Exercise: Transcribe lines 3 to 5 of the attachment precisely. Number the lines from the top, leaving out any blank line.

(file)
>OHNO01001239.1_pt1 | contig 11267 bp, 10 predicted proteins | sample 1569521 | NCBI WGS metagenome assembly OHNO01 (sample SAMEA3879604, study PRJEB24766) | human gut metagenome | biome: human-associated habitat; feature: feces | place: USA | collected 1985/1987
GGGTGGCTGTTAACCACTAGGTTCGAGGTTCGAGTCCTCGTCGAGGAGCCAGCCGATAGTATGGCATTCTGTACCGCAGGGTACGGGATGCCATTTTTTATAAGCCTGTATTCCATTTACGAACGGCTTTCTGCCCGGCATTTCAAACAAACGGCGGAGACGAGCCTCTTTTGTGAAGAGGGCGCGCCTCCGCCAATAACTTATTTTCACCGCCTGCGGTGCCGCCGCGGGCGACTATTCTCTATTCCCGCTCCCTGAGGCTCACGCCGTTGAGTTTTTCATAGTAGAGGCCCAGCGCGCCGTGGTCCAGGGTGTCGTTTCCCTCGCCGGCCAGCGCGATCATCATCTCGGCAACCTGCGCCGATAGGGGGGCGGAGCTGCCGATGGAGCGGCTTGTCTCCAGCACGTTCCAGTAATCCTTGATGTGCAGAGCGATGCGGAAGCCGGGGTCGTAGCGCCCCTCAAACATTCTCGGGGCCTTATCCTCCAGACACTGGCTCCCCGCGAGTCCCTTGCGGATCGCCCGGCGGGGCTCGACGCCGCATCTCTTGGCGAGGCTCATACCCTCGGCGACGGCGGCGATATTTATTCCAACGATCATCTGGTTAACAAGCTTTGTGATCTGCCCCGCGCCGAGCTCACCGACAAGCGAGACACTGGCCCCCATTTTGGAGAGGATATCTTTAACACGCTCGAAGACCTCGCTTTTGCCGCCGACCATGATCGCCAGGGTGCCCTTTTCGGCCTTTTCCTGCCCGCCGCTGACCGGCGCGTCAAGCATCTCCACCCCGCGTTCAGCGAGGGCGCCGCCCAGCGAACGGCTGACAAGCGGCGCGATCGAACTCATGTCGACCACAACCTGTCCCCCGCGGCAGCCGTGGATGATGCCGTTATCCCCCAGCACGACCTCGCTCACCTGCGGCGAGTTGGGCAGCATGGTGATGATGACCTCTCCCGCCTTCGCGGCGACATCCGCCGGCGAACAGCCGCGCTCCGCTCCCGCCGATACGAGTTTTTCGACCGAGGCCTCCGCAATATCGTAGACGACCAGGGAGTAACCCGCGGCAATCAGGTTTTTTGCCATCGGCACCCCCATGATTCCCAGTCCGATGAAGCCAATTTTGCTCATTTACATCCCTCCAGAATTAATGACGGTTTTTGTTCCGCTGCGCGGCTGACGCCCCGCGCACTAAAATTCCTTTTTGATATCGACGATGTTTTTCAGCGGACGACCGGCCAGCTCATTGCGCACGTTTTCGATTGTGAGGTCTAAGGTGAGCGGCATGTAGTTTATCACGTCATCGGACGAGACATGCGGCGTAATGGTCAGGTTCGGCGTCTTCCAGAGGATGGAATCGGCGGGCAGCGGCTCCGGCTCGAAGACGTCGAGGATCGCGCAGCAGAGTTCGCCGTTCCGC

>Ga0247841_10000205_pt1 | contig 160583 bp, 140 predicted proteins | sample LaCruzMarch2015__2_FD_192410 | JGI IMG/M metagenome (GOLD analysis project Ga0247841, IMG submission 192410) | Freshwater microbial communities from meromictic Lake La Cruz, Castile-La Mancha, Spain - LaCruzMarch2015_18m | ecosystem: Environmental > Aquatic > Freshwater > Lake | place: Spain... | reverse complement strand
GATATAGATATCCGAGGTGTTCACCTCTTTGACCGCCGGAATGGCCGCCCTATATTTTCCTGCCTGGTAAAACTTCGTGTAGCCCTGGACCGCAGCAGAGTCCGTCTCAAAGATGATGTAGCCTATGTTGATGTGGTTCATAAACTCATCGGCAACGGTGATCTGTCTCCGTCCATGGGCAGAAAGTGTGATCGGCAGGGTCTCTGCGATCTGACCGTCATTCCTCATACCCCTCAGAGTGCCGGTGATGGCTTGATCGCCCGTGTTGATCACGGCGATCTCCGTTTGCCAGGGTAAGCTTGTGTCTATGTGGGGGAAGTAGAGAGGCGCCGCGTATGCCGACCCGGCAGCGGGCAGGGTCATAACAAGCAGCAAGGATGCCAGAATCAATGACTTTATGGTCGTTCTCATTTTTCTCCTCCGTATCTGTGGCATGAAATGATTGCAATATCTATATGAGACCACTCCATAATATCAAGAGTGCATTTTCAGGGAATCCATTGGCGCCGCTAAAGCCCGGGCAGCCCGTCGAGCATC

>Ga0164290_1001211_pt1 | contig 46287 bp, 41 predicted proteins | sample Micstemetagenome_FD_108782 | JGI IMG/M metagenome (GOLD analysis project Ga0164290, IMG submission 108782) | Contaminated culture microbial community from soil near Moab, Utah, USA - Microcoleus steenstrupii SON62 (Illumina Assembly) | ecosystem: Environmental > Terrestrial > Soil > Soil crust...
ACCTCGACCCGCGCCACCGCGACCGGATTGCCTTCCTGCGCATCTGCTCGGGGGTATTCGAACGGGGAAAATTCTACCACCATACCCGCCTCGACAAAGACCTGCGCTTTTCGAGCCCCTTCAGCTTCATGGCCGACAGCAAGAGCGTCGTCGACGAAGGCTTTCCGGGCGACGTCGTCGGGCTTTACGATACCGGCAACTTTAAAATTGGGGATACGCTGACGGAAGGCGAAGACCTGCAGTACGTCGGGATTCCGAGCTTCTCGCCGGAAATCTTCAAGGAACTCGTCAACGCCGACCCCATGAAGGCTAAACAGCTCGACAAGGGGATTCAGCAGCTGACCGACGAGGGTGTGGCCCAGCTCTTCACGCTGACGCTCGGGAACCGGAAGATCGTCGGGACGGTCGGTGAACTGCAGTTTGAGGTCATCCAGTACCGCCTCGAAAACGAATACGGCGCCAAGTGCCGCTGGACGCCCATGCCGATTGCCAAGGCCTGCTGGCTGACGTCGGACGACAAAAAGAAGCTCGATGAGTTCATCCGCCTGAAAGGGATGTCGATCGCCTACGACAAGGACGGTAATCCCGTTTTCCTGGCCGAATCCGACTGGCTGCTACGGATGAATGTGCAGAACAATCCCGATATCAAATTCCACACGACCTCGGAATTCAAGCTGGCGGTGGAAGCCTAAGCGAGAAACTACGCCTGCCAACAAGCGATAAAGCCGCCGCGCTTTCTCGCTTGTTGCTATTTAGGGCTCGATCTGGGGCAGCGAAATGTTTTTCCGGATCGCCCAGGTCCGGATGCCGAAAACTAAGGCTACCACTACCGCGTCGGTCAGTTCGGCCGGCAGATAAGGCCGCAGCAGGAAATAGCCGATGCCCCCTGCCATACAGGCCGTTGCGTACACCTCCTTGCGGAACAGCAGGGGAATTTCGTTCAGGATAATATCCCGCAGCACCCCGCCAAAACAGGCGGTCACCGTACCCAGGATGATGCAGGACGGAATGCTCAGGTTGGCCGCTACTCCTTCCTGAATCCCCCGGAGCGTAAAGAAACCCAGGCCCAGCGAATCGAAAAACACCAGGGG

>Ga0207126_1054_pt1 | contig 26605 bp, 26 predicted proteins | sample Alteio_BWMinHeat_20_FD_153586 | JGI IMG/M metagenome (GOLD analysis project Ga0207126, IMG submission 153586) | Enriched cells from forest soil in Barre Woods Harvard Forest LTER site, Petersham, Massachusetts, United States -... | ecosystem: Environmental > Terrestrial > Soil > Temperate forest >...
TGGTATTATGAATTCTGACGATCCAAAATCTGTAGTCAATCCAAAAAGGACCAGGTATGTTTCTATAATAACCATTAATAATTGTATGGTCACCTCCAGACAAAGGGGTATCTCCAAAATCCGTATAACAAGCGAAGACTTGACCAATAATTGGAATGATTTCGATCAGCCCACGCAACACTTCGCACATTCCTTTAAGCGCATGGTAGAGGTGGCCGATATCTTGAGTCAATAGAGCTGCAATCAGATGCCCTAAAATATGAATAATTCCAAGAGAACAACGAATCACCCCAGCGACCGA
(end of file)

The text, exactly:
>Ga0247841_10000205_pt1 | contig 160583 bp, 140 predicted proteins | sample LaCruzMarch2015__2_FD_192410 | JGI IMG/M metagenome (GOLD analysis project Ga0247841, IMG submission 192410) | Freshwater microbial communities from meromictic Lake La Cruz, Castile-La Mancha, Spain - LaCruzMarch2015_18m | ecosystem: Environmental > Aquatic > Freshwater > Lake | place: Spain... | reverse complement strand
GATATAGATATCCGAGGTGTTCACCTCTTTGACCGCCGGAATGGCCGCCCTATATTTTCCTGCCTGGTAAAACTTCGTGTAGCCCTGGACCGCAGCAGAGTCCGTCTCAAAGATGATGTAGCCTATGTTGATGTGGTTCATAAACTCATCGGCAACGGTGATCTGTCTCCGTCCATGGGCAGAAAGTGTGATCGGCAGGGTCTCTGCGATCTGACCGTCATTCCTCATACCCCTCAGAGTGCCGGTGATGGCTTGATCGCCCGTGTTGATCACGGCGATCTCCGTTTGCCAGGGTAAGCTTGTGTCTATGTGGGGGAAGTAGAGAGGCGCCGCGTATGCCGACCCGGCAGCGGGCAGGGTCATAACAAGCAGCAAGGATGCCAGAATCAATGACTTTATGGTCGTTCTCATTTTTCTCCTCCGTATCTGTGGCATGAAATGATTGCAATATCTATATGAGACCACTCCATAATATCAAGAGTGCATTTTCAGGGAATCCATTGGCGCCGCTAAAGCCCGGGCAGCCCGTCGAGCATC

>Ga0164290_1001211_pt1 | contig 46287 bp, 41 predicted proteins | sample Micstemetagenome_FD_108782 | JGI IMG/M metagenome (GOLD analysis project Ga0164290, IMG submission 108782) | Contaminated culture microbial community from soil near Moab, Utah, USA - Microcoleus steenstrupii SON62 (Illumina Assembly) | ecosystem: Environmental > Terrestrial > Soil > Soil crust...